Skip to comments.Gov. Perry’s ‘Seven Breakthrough Solutions’ -- bad business, undermine meaning of a university
Posted on 07/25/2011 1:16:04 PM PDT by Cincinatus' Wife
"Gov. Rick Perrys Seven Breakthrough Solutions would make for bad business, undermine meaning of a university"
Last week, lawmakers in Texas were embroiled over a series of reforms boldly named the Seven Breakthrough Solutions proposed by Texas Gov. Rick Perry. The governors wildly optimistic proposals seek to implement a business-like model for the Texas state university system to optimize efficiency by measuring student satisfaction, while pinning the blame squarely on professors.
The proposals sound great, until you realize the Seven Breakthrough Solutions are hardly breakthroughs and barely solutions. In light of rapidly dissipating state support for public higher education in our own state, Gov. Perrys proposals do challenge a bigger question: is the business model really the best way to ensure the sustainability of public higher education?
I dont think so. Conflating the business model with the education model is more than just misleading. Its potentially dangerous. Under the Seven Breakthrough Solutions, the state treats the university like a business. It would quantify professor performances through student evaluations, and reward large budgets to departments that conduct lucrative research sponsored by external grants. The idea is to minimize what is perceived as an abundance of useless and esoteric research and focus on what could be used to directly benefit the public.
To be sure, Gov. Perry makes many points which are valid and true. Burgeoning administration costs are a sign of inefficiency within any organization. But in the end, no version of the Seven Breakthrough Solutions can come close to encapsulating the whole issue. Examining the vastness of the debate over the future public higher education produces all the feelings of disorientation when looking through a kaleidoscope.
A university should not follow along the prime imperative for all businesses: to turn a profit, or, even to sustain itself. Its wrong to operate a university under the business model because it begins with the wrong premise, and therefore asks all the wrong questions.
The public certainly views the university as a business. A recent poll showed that 60 percent of respondents believed Colleges today are like most businesses and care mainly about the bottom line.
Unlike a business, the aims of a university are much more wide and complex. The aims of a university are both to educate and to innovate, where all kinds of ideas can be explored.
The business rhetoric bemoaning the enormous monetary cost of public higher education highlights an uncomfortable, but very real, contradiction in the public mentality. In words, it is a truth universally acknowledged that having an elite public higher education system is in some sense good for society. In action, though, we are reluctant to fund it with our hard-earned tax dollars unless it produces tangible goods.
State support for public education has been dwindling for decades, increasingly expecting the university to run like a business. In 1990, California paid for 78 percent of the total education cost per student. Currently it pays for around 48 percent.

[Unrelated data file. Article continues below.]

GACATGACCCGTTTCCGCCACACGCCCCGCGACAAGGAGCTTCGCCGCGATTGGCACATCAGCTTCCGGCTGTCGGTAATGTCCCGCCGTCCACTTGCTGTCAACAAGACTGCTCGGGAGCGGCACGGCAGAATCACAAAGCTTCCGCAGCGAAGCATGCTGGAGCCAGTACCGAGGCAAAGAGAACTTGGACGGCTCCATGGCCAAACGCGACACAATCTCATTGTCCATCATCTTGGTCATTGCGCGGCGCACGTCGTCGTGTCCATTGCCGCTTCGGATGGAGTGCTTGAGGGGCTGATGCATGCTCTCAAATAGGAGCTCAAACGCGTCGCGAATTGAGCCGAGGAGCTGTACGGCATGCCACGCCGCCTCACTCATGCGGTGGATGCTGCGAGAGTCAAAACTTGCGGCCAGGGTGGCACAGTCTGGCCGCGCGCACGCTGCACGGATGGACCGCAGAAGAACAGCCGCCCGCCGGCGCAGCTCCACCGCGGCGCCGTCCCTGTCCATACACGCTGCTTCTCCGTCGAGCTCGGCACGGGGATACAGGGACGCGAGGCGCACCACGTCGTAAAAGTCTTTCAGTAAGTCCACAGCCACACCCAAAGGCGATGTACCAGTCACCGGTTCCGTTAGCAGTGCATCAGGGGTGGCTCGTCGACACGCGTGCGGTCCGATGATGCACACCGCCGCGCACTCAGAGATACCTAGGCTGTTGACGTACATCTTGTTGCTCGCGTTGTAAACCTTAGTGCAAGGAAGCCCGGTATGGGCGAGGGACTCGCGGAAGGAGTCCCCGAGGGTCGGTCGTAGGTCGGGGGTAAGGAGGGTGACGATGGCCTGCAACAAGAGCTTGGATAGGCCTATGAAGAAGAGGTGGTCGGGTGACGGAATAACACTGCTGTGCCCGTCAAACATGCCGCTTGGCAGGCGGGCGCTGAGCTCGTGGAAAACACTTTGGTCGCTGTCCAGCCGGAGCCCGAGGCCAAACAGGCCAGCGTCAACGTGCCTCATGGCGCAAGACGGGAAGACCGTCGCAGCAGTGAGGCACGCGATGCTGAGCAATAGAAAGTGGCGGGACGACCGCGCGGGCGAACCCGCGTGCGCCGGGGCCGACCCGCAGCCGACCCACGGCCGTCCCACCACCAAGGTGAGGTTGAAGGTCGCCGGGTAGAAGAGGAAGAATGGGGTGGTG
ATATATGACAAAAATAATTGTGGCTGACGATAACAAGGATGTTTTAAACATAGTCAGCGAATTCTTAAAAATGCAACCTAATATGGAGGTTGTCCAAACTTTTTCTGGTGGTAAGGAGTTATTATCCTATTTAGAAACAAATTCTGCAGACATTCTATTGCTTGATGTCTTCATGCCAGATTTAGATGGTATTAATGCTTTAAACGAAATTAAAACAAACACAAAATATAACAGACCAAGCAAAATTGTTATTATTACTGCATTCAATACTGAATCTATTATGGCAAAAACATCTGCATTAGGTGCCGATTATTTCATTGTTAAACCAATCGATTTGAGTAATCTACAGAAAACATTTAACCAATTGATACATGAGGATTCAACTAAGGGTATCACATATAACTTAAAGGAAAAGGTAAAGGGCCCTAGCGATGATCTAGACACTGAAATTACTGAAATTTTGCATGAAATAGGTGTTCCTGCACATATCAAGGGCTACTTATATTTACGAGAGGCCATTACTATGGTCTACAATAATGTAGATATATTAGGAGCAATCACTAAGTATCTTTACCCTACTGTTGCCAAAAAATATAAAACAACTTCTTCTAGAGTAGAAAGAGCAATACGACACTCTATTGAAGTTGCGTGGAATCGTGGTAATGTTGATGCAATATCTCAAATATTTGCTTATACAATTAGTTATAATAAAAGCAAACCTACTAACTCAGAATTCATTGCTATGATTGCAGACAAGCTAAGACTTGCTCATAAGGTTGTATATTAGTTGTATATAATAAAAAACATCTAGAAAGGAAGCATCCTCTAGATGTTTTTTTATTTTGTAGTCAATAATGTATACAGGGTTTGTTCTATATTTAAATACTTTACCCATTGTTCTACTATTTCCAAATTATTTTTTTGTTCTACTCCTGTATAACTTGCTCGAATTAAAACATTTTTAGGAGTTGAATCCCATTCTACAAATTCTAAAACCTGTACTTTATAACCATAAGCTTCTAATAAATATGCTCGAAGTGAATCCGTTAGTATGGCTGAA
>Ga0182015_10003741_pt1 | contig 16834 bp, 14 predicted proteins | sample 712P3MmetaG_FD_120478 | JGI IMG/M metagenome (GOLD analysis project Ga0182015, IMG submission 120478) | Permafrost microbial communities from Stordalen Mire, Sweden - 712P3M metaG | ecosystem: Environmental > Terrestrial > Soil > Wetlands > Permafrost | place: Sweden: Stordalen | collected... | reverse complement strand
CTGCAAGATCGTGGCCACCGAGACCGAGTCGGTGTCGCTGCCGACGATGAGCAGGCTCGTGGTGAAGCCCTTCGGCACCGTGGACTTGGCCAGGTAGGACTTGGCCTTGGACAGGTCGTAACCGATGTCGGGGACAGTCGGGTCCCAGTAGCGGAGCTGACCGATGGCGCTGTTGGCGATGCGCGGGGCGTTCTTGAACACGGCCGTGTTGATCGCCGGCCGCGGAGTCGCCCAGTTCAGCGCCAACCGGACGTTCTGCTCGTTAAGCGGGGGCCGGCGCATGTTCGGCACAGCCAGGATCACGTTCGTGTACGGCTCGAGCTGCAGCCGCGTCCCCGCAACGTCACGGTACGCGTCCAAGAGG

But a university is not a business. Treating the university as such blatantly ignores its unique rich history and tradition. Even under constraints of a tight budget, California legislators need to recognize that properly funding the university is not the same as subsidizing a failing business.
It means protecting one of our strongest civic institutions. And anything less would be to undermine it.
Embroiled in our own budget crisis, its best to not forget our purpose here as a university. Do you think UCLA should be treated as a business?
[Texas Education Agency] TEA to lay off 178 workers [Thousands of pink slips for state workers] [great FReeper discussion about education]
There are genuine criticisms of Perry’s initiative — for example, it seems to promote research universities and discourage the classical liberal education that was the norm until the liberal left took over academia — but this article is just blather.
Ah!.. Socialism with Obama -OR- Fascism with Perry..
There is a difference....... kinda..
Whatever the federal government does tends to suck..
BINGO! Note the key word in the following.
In words, it is a truth universally acknowledged that having an elite public higher education system is in some sense good for society.
Based on the evidence of the last 5 decades, I'd say academic elitism has done a great dis-service to our country.
If students graduating from college are unable to pay off their student loans because they cannot earn enough money, maybe the cost of education is too high. Maybe some kind of business model is appropriate to rein in education costs.
Today young folks graduating from college cannot get jobs, are still living with their parents, and are burdened with payments on loans.
Given that everybody should be able to go to college, given grade creep, given watered down education programs, something must be done, do you not agree?
Some kind of business model is appropriate. It cost me $20,000 to go to college, $5,000/year for four years. I gave up an income of $5,000/year for four years to go to college, so I started my career $40,000 in the hole. But my earnings overcame that in another five years. Do today's students enjoy the same in the current job market? By the way, I was an engineer, not a liberal arts major.
The high cost of a college education today is of questionable utility when evaluated with the simplest business model. Perry is on the right track.